The second morning, I went to Hiroshima, via a five-hour bus ride. Hiroshima was a moving experience- we were there on August 5th, the day before the anniversary, so there were a lot of people setting up for the ceremony, arranging chairs and hooking up the electronics equipment. The old Prefecture building, the only building preserved when the city was rebuilt after the bombing, was a powerful sight- the only reminder of the bombing in a completely modern city. We saw a group of monks and other Japanese engaged in a Fast for a Nuclear Free World- they were incredibly generous, offering juice when we stopped to look at them.

I also saw the monument to the "A-Bomb Children," the one built in memory of the girl who folded over 1000 paper cranes in hopes of recovering from leukemia. All around the monument are small, enclosed buildings filled with chains of paper cranes, donated by people all over the world. It was quite a moving sight – seeing the visual representation of such tragedy really makes it hit home. Like the Vietnam Wall or the Holocaust memorial in Boston. Across the street was the Peace Memorial Flame monument, to be extinguished when all nuclear weapons have been eliminated from the earth. At the other end of a reflecting pool is the memorial cenotaph, with an arch framing the flame and prefecture building, and a chest containing the names of everyone who died in the bombing, with the inscription "Repose ye in peace, for the error shall never be repeated."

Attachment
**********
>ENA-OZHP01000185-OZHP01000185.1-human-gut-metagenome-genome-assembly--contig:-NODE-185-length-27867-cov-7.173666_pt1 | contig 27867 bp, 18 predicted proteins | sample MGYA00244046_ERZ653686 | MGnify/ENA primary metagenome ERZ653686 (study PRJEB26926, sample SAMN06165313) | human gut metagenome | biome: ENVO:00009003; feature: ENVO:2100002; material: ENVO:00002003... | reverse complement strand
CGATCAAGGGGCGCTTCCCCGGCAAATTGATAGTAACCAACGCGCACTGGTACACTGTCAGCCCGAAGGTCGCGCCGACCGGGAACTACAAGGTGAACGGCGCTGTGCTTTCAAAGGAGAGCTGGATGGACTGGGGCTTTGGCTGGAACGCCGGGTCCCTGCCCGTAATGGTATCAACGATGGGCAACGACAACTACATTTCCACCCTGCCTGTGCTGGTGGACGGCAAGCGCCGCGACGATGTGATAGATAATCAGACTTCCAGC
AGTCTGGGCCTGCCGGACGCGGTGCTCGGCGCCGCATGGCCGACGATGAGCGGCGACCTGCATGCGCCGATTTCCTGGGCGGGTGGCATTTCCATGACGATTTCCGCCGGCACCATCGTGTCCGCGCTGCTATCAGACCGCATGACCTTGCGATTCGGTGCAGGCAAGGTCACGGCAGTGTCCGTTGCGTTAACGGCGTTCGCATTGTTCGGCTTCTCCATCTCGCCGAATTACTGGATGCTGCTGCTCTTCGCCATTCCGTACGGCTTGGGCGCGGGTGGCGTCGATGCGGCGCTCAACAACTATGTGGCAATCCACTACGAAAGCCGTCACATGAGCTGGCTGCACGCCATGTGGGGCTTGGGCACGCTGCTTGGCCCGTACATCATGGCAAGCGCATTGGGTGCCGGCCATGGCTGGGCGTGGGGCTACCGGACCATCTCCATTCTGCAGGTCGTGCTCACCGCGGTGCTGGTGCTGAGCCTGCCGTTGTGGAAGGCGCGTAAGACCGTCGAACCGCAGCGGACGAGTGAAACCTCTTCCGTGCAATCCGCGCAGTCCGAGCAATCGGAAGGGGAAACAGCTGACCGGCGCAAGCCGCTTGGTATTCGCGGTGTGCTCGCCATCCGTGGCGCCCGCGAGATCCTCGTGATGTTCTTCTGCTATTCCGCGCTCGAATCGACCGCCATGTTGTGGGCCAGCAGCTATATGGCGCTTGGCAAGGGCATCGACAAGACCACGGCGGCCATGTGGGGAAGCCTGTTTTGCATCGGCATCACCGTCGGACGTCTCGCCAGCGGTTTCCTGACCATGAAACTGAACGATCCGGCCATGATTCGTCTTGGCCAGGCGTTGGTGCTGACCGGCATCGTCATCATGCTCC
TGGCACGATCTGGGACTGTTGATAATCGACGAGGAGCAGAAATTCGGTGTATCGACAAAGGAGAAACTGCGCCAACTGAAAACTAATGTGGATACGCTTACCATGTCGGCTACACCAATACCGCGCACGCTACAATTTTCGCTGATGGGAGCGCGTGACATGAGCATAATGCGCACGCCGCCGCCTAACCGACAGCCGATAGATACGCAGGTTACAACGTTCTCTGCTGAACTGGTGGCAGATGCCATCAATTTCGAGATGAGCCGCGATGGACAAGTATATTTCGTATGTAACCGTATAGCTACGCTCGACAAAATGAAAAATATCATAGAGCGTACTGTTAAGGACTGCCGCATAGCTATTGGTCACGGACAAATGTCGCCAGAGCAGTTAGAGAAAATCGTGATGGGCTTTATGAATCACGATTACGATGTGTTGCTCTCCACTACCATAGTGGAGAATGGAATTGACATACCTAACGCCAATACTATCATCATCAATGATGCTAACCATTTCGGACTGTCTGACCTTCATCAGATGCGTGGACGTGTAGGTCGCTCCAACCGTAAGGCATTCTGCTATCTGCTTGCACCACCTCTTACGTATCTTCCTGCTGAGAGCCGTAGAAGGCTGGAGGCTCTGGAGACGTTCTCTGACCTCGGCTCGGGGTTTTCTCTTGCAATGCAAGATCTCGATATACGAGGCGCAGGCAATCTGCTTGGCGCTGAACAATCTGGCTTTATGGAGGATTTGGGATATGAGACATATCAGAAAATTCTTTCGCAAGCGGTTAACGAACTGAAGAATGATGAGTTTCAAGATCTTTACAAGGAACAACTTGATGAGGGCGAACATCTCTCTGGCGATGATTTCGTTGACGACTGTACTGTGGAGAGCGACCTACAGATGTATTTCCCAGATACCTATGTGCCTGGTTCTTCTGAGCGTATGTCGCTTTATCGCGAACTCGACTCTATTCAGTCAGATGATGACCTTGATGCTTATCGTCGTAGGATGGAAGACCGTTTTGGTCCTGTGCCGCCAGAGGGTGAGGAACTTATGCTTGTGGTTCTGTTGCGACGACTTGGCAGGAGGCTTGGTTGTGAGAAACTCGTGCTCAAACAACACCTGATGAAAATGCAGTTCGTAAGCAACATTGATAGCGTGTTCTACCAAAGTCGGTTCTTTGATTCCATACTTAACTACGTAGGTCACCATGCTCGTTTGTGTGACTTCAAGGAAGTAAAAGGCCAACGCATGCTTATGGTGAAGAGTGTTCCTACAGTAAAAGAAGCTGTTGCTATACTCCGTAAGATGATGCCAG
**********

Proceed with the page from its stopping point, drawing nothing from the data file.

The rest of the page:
The entire area is just overwhelming- it was difficult to believe what we did to the Japanese people. The museum was another moving experience- we spent over two hours there, and I could have stayed even longer. It was filled with documents and pictures from the bombing, and a fascinating section on the American decision to drop the bomb. I was impressed with the fairness of the exhibit, especially after the Vietnam museums. With the shrine to Japan’s war dead causing constant tension on the continent, I never expected such a neutral portrayal of the Allies in WWII.

There was an entire section on the orphaned children, which was difficult to look at. We also watched a film about the destruction of the bombing, and the effects it had on people- like the children exhibit, it was also hard to watch at times. The section with the artifacts recovered from the bombing was incredible- melted clothing, toys, accessories, and the famous human shadow imprinted on the stone steps. There was also a display of the protest telegrams sent by the mayor of Hiroshima to world leaders following every nuclear test- I had never heard of this practice, but there were a disturbing number of them- two sides of a large wall in the middle of the first floor. There was also a copy of the Mayor's August 6 declaration from last year, calling for the leaders of all nuclear capable nations to visit Hiroshima and see firsthand the effects of nuclear weapons. Overall, Hiroshima was simply overwhelming- no words can do it justice. I can’t understand how anyone could see Hiroshima and not support complete disarmament.